Have you heard the phrase: “Good things come to those who wait.”? It seems silly but it can also be true. Granted, when it comes to chronic illness, the concept of patience can be applied to a variety of things. Patience with ourselves, patience with our symptoms, patience with the healthcare system (like getting an accurate diagnosis or scheduling surgery), patience with our loved ones. And it’s true, that good things don’t always happen. It’s an optimistic, slightly silly concept. In reality, we usually have to do things to make those “things” happen. If we don’t call and bug the doctor’s office for appointments; if we don’t try to do what we can when we can (or in reverse, allow ourselves to rest when we need to); if we don’t try to be proactive and find ways to help our symptoms (holistic/alternative medicine, Western medicine etc.) then good things will never happen. However, the “good things” may only happen after a given period of time even when we are proactive, hence, “good things come to those who wait.”
Growing up, I took martial arts. I am going to right now recommend that if you have children and the means to put them into martial arts – do it! It’s not about fighting or even just self-defence (which is a good reason for sure), it’s about the ability to learn patience. When I was 10 through 13, my brother and I took Shotokan (non-contact) Karate (okay, contact kind of happens by accident sometimes when you get to the higher belts). Every class begins and ends with meditation, but where you really learn to be patient is during testing. You must be present at the beginning of the day and watch all the people with belts below yours test before you can leave. Easy when you’re a white or yellow or even orange belt, but when you’re a kid and a green, purple, brown or black belt, that process of sitting, watching quietly, for hours can be testing. But it creates great patience.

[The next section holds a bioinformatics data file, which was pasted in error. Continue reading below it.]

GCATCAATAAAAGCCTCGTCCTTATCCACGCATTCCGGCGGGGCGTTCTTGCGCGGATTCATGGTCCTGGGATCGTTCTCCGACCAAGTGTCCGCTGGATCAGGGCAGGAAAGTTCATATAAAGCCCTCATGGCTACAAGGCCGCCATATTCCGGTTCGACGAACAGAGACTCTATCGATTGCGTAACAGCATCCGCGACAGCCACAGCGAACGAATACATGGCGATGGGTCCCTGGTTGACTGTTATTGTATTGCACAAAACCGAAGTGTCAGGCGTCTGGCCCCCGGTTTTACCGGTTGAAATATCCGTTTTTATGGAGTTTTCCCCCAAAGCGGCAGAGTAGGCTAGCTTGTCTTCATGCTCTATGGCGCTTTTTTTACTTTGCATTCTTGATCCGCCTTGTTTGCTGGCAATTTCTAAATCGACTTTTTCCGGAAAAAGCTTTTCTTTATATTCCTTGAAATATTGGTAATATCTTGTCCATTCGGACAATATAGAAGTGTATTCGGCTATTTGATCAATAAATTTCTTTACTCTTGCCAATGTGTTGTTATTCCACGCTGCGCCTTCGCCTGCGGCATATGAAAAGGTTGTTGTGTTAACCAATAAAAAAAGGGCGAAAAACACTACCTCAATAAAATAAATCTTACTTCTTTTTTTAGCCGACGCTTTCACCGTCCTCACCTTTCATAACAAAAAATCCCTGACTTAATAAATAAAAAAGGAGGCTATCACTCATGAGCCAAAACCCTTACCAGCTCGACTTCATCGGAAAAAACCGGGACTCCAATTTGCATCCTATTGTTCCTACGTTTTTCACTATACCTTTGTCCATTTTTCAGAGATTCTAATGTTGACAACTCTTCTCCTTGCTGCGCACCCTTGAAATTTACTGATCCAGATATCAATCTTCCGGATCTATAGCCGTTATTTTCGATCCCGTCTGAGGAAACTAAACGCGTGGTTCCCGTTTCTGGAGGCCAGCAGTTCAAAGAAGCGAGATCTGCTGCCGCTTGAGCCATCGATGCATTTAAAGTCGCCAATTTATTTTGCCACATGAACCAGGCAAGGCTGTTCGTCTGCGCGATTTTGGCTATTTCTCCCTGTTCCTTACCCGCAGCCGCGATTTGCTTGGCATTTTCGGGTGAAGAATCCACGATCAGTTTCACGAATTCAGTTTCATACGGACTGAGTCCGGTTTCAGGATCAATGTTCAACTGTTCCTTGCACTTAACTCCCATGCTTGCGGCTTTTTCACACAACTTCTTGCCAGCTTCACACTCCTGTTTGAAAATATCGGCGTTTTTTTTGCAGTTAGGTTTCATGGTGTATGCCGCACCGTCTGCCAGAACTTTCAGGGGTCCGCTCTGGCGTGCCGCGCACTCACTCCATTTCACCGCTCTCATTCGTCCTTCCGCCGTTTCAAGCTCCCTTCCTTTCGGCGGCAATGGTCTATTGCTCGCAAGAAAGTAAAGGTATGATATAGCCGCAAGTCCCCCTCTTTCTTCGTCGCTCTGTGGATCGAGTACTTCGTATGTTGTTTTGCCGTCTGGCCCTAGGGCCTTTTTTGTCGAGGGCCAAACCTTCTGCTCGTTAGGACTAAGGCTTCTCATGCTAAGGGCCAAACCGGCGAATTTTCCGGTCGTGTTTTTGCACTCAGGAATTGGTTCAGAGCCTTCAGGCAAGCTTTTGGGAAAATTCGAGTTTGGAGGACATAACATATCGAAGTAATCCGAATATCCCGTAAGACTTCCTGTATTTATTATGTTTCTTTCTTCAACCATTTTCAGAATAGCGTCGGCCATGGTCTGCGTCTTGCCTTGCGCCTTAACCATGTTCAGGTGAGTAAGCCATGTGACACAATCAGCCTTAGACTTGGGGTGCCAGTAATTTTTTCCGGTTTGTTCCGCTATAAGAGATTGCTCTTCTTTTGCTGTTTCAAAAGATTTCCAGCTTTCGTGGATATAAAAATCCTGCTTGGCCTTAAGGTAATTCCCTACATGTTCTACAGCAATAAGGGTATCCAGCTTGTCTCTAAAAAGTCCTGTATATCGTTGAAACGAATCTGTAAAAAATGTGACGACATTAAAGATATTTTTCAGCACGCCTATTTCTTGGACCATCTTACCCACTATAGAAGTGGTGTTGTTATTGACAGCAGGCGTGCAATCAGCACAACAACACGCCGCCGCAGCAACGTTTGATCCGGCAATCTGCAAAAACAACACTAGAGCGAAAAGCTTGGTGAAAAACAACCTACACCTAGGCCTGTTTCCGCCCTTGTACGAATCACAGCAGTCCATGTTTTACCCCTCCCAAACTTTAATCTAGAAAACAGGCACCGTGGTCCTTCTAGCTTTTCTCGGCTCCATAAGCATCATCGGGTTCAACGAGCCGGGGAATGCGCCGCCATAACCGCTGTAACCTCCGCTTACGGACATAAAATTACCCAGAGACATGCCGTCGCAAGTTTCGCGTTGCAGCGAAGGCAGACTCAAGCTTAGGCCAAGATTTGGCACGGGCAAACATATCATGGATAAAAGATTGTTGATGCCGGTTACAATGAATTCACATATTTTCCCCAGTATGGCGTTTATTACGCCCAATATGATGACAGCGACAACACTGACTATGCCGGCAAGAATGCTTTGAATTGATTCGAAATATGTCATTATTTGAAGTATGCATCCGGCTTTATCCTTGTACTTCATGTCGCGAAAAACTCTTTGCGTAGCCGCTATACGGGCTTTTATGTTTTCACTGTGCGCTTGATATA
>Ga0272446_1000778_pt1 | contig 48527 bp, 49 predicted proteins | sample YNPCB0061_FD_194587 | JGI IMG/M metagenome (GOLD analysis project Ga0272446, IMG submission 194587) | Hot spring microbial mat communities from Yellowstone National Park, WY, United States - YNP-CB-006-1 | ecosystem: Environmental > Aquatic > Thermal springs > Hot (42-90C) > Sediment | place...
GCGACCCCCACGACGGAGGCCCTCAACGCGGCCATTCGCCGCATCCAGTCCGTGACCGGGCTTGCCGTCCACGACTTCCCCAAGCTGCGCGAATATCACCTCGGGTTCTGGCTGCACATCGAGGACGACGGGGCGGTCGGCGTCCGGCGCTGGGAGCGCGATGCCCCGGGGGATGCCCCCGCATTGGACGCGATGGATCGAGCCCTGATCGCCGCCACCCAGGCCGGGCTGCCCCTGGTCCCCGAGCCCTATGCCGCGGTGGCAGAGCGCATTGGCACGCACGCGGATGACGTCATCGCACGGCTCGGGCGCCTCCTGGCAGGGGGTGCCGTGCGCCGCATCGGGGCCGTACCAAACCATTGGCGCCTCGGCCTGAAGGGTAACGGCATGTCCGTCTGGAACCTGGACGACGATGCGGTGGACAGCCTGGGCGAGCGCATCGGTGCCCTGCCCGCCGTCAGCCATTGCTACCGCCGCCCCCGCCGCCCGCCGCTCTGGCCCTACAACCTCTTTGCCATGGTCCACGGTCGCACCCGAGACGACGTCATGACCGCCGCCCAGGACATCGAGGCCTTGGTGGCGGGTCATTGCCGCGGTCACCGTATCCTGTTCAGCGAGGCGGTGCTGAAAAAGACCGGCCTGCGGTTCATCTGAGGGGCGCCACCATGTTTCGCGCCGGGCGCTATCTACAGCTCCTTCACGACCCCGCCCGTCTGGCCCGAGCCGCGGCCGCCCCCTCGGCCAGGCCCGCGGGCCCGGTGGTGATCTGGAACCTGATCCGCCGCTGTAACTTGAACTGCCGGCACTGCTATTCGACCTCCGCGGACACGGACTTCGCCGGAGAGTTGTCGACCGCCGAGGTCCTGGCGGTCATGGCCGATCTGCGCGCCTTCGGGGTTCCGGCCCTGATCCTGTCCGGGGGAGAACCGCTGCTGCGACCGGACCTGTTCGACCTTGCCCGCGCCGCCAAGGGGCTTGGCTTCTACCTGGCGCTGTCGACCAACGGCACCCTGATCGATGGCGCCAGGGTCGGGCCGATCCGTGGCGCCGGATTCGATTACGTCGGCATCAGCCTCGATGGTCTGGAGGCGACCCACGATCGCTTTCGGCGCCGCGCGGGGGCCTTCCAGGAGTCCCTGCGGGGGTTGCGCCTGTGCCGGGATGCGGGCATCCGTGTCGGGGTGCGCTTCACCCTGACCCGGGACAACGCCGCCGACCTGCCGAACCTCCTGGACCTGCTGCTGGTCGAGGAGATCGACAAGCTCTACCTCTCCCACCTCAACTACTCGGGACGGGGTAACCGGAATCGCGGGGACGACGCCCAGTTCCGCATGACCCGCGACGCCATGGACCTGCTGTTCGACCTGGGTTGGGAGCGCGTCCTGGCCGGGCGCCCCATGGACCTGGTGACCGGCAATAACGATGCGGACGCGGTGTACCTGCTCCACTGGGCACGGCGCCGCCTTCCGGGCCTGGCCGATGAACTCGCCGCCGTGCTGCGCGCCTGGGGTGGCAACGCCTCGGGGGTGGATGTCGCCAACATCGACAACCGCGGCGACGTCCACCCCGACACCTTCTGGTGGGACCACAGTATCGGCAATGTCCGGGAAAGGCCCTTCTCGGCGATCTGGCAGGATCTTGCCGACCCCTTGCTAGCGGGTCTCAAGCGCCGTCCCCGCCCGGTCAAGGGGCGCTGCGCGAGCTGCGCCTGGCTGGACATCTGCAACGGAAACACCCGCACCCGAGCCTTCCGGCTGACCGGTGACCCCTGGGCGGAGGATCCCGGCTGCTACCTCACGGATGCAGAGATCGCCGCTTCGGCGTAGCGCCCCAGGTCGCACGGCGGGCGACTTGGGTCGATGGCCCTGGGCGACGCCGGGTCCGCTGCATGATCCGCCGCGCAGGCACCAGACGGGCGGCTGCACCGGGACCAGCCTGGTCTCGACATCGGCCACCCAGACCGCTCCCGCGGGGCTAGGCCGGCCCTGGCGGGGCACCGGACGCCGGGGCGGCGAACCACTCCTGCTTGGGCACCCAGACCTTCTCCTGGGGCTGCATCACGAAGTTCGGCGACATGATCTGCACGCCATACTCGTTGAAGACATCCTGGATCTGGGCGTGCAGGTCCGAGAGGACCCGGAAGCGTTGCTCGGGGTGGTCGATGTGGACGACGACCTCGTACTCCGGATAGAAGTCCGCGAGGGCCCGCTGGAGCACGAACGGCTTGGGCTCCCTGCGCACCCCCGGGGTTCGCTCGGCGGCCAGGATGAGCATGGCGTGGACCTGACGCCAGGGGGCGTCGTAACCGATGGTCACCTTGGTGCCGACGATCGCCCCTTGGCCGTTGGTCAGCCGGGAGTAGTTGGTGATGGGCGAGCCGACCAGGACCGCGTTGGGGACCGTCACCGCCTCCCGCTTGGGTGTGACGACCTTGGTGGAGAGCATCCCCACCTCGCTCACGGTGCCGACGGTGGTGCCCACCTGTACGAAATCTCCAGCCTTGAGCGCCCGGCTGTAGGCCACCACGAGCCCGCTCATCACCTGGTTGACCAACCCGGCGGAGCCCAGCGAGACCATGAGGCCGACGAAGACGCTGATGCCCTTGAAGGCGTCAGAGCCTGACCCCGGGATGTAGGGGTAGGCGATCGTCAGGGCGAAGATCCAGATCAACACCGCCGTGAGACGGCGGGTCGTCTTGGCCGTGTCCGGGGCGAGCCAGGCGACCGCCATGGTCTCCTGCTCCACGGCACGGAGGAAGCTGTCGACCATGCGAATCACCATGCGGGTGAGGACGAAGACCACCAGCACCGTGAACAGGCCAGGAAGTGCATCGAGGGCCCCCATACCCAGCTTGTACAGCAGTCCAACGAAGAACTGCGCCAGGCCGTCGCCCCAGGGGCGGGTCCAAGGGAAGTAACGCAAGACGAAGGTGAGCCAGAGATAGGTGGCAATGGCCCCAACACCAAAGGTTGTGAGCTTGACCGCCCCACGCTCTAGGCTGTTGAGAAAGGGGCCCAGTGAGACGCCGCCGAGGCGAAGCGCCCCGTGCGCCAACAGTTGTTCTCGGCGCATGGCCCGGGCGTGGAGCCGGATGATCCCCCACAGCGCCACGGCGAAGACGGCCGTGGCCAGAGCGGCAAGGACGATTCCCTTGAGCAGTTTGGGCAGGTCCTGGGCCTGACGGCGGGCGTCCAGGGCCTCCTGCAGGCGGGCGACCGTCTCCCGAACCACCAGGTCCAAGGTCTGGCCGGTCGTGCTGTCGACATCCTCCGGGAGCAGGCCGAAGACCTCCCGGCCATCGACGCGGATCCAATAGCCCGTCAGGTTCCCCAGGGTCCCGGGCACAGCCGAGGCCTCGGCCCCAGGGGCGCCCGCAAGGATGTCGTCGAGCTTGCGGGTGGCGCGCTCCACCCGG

Patience came up for me because as you may know from previous posts, the original practicum opportunity I secured was revoked (mistake by the site) and I had to apply to a new place, and get an extension from school. I secured a new placement, wrote my 34 page application package for the university, then waited nearly a month for an approval (it did get approved!). That left me with like a week and a half to plan and execute a cross-country move. I’ll admit it was hard to stay patient during that month, but, my practice with patience from childhood and with experiences with health made it slightly easier (now I’m just trying not to be too overwhelmed with the move!). The point is, I was patient, and good things happened.
I’m all about keeping a healthy mix of optimism and realism (I always have a backup plan or two) because things don’t always work out the way we want them to (ahem, 2020). Patience can be helpful, and utilizing meditation and mindfulness practices is another way to develop patience if you are struggling. I hope everyone has a good week, and keep on making the most of it!